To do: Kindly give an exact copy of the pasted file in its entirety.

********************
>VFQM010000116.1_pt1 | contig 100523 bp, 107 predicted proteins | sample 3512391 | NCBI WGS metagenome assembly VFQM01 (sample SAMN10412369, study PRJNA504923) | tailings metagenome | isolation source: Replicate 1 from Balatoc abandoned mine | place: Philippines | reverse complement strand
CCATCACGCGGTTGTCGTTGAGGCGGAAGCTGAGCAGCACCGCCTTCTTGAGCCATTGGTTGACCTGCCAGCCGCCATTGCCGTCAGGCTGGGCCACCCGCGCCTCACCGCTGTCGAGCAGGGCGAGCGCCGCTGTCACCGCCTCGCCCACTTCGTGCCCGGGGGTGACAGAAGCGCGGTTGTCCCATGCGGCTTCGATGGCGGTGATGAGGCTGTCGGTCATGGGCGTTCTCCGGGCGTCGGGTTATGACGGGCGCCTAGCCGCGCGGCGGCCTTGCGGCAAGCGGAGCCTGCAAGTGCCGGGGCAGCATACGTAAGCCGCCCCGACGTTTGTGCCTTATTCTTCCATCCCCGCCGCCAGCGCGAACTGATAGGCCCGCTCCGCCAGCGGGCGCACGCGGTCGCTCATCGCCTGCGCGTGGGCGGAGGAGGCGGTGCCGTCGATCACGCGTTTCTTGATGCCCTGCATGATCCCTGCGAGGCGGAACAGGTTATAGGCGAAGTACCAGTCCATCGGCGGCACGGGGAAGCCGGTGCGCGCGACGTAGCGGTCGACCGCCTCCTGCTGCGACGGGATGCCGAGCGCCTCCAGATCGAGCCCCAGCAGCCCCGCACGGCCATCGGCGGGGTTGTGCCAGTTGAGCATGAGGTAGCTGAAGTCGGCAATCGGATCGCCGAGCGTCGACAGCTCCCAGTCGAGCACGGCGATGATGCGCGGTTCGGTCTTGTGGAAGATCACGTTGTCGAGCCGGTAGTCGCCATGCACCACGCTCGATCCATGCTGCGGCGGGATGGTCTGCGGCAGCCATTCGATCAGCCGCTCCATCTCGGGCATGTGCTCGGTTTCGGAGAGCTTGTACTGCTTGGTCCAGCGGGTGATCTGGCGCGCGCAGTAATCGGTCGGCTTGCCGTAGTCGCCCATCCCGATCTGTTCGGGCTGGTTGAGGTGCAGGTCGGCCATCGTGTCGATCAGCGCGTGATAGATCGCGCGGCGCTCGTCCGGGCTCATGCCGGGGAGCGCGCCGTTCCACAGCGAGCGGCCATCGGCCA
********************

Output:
>VFQM010000116.1_pt1 | contig 100523 bp, 107 predicted proteins | sample 3512391 | NCBI WGS metagenome assembly VFQM01 (sample SAMN10412369, study PRJNA504923) | tailings metagenome | isolation source: Replicate 1 from Balatoc abandoned mine | place: Philippines | reverse complement strand
CCATCACGCGGTTGTCGTTGAGGCGGAAGCTGAGCAGCACCGCCTTCTTGAGCCATTGGTTGACCTGCCAGCCGCCATTGCCGTCAGGCTGGGCCACCCGCGCCTCACCGCTGTCGAGCAGGGCGAGCGCCGCTGTCACCGCCTCGCCCACTTCGTGCCCGGGGGTGACAGAAGCGCGGTTGTCCCATGCGGCTTCGATGGCGGTGATGAGGCTGTCGGTCATGGGCGTTCTCCGGGCGTCGGGTTATGACGGGCGCCTAGCCGCGCGGCGGCCTTGCGGCAAGCGGAGCCTGCAAGTGCCGGGGCAGCATACGTAAGCCGCCCCGACGTTTGTGCCTTATTCTTCCATCCCCGCCGCCAGCGCGAACTGATAGGCCCGCTCCGCCAGCGGGCGCACGCGGTCGCTCATCGCCTGCGCGTGGGCGGAGGAGGCGGTGCCGTCGATCACGCGTTTCTTGATGCCCTGCATGATCCCTGCGAGGCGGAACAGGTTATAGGCGAAGTACCAGTCCATCGGCGGCACGGGGAAGCCGGTGCGCGCGACGTAGCGGTCGACCGCCTCCTGCTGCGACGGGATGCCGAGCGCCTCCAGATCGAGCCCCAGCAGCCCCGCACGGCCATCGGCGGGGTTGTGCCAGTTGAGCATGAGGTAGCTGAAGTCGGCAATCGGATCGCCGAGCGTCGACAGCTCCCAGTCGAGCACGGCGATGATGCGCGGTTCGGTCTTGTGGAAGATCACGTTGTCGAGCCGGTAGTCGCCATGCACCACGCTCGATCCATGCTGCGGCGGGATGGTCTGCGGCAGCCATTCGATCAGCCGCTCCATCTCGGGCATGTGCTCGGTTTCGGAGAGCTTGTACTGCTTGGTCCAGCGGGTGATCTGGCGCGCGCAGTAATCGGTCGGCTTGCCGTAGTCGCCCATCCCGATCTGTTCGGGCTGGTTGAGGTGCAGGTCGGCCATCGTGTCGATCAGCGCGTGATAGATCGCGCGGCGCTCGTCCGGGCTCATGCCGGGGAGCGCGCCGTTCCACAGCGAGCGGCCATCGGCCA